Figure 1: (Color online) (a) ; (b) (left axis) and (right axis). The solid line is a fit (see Eq. (1) in the text), the dashed line is a guide to the eye.
Figure 2: (Color online) (a) Voltage spectral traces at  K and for different bias currents. A change in data density, due to the choice of different frequency spans, is evident at  Hz. (b) Current dependence of the voltage-spectral density at  Hz, in the temperature range  K. The solid line with slope in the log-log graph is a reference for the quadratic scaling.

In view of the possible applications of LAO/STO based devices, it is important to characterize the transport properties by also addressing the intrinsic electric noise. Noise in semiconductors has been deeply investigated;2DEG-Semic () while, besides a few seminal works on the subject, the electric noise in conducting oxides remains a young and stimulating field of research, still open to both theoretical and experimental activity.MangaNoise () The so-called ”electric noise spectroscopy” has already demonstrated good potential for the comprehension of non conventional transport phenomena in oxides (see, e.g., Refs. Barone-LSMO, ; Barone-PCMO, ; Barone-WL, ). It may, therefore, contribute to clarify still unsolved fundamental questions regarding the electronic properties of LAO/STO.

A detailed characterization and interpretation of the noise spectral density in LAO/STO interface is here reported. The samples were fabricated by RHEED-assisted laser ablation, following standard procedures described in Ref. Napoli-Interfaces, , giving sharp, high quality structures,Cantoni () and reproducible transport properties.DiGennaro () Au wires were bonded to the samples by ultrasonic bonder in the standard four-probe Van der Pauw geometry. and Hall effect measurements were carried out on a batch of samples in a He-flux cryostat from  K to room temperature and in magnetic fields up to  T. Resistance and I-V curves were measured both in constant and pulsed mode. Current values from to  mA were used, in order to rule out Joule-heating effects. Noise measurements were made in a closed-cycle refrigerator at temperatures between and  K, with a stability better than  K. A low-noise digital current supply was used for biasing the samples. The output voltage signal, amplified with a low-noise PAR5113 preamplifier, was acquired by dynamic signal analyzer HP35670A. The equivalent input voltage-spectral density, due to the electronic chain, was typically  V/Hz. A specific experimental procedure, described in detail in Ref. Barone-NoiseRed, , was applied to minimize the electrical noise generated by the contacts.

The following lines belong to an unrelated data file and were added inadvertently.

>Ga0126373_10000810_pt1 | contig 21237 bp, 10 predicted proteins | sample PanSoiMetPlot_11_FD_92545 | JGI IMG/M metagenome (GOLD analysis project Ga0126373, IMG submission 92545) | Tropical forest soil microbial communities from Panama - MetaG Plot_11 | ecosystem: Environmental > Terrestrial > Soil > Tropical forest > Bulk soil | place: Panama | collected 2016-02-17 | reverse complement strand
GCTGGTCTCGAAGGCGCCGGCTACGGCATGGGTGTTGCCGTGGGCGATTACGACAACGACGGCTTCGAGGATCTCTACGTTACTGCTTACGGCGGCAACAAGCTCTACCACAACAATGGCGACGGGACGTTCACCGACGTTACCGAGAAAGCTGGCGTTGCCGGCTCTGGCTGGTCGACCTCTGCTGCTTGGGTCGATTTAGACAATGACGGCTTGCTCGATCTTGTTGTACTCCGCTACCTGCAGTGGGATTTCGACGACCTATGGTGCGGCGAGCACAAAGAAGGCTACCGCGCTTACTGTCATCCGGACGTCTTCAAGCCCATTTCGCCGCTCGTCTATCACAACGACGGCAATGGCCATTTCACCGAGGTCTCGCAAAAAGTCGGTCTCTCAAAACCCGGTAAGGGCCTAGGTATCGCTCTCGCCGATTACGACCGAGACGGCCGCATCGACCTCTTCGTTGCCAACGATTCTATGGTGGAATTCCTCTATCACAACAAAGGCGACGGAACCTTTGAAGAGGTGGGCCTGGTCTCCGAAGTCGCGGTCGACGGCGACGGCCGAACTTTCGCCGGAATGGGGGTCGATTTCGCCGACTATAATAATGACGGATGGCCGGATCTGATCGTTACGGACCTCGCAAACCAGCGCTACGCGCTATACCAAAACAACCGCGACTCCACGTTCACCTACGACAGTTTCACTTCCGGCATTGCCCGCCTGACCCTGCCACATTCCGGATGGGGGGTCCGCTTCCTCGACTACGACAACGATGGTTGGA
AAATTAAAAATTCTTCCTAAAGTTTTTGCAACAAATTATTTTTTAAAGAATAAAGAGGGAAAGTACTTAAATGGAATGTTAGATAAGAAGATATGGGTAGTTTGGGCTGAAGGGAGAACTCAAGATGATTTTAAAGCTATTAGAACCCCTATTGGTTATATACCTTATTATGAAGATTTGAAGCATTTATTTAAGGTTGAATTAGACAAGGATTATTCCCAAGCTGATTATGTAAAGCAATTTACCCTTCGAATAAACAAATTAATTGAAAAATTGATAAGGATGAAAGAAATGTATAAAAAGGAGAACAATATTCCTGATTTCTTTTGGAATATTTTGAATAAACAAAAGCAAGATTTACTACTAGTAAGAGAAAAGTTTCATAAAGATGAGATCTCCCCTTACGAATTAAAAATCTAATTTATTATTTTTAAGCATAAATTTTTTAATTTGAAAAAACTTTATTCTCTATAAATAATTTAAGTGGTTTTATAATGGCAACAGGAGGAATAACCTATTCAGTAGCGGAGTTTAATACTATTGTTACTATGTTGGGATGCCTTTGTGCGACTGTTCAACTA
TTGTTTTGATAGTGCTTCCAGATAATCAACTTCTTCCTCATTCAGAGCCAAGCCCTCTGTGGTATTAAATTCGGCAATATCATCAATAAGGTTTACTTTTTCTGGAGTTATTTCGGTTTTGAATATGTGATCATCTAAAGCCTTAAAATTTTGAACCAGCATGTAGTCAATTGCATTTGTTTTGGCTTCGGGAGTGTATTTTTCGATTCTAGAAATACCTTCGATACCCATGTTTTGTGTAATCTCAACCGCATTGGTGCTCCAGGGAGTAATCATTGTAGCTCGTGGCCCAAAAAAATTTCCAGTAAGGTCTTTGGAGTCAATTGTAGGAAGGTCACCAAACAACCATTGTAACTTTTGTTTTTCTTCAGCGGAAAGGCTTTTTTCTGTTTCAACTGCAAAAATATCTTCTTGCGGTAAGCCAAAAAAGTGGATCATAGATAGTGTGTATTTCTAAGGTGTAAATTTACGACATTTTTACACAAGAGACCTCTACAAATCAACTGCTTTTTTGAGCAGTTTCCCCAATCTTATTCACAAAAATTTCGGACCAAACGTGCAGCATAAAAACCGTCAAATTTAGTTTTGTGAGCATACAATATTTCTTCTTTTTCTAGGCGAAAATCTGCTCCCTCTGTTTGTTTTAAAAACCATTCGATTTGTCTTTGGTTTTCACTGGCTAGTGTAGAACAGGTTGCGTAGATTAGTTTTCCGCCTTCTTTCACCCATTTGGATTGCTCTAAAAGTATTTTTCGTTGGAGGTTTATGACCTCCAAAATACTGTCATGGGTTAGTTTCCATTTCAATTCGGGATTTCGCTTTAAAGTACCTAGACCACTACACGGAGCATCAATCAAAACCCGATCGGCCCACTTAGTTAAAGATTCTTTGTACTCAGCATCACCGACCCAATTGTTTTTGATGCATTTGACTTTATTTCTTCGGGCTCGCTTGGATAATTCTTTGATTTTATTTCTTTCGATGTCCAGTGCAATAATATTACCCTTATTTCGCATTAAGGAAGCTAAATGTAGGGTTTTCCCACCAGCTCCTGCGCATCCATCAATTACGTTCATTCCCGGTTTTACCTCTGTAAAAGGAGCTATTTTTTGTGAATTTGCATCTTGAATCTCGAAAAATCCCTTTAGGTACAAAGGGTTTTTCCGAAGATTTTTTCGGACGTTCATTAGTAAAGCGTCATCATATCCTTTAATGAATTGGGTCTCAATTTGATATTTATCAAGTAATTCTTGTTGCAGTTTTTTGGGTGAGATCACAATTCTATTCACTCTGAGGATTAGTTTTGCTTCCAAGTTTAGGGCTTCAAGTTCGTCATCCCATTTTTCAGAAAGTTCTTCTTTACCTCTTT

In the following the data from a representative LAO/STO sample with unit cells thick LAO film grown on STO substrate at  C in an oxygen pressure  mbar are reported. The sheet resistance is shown in Fig. 1(a); the carrier density and the mobility (as deduced by Hall effect measurements in a single band approximation) are shown in Fig. 1(b). The temperature dependence of the carrier density can be satisfactorily described by (see the solid line in Fig. 1(b))

(1)

where and are mobile and trapped charge carriers, respectively. The best fitting parameters are  cm,  cm,  meV. From Eq. (1), at the conduction band is populated with charge carriers, while are trapped in a very narrow band at energy below the chemical potential . These trapped states may be interpreted as large polarons or as Anderson-localized states. The thermal activation of localized electrons promotes a consistent number of carriers to the mobile states, and explains the strong temperature dependence of seen by the Hall effect measurements. In this context, the total number of electrons in the quantum well is given by .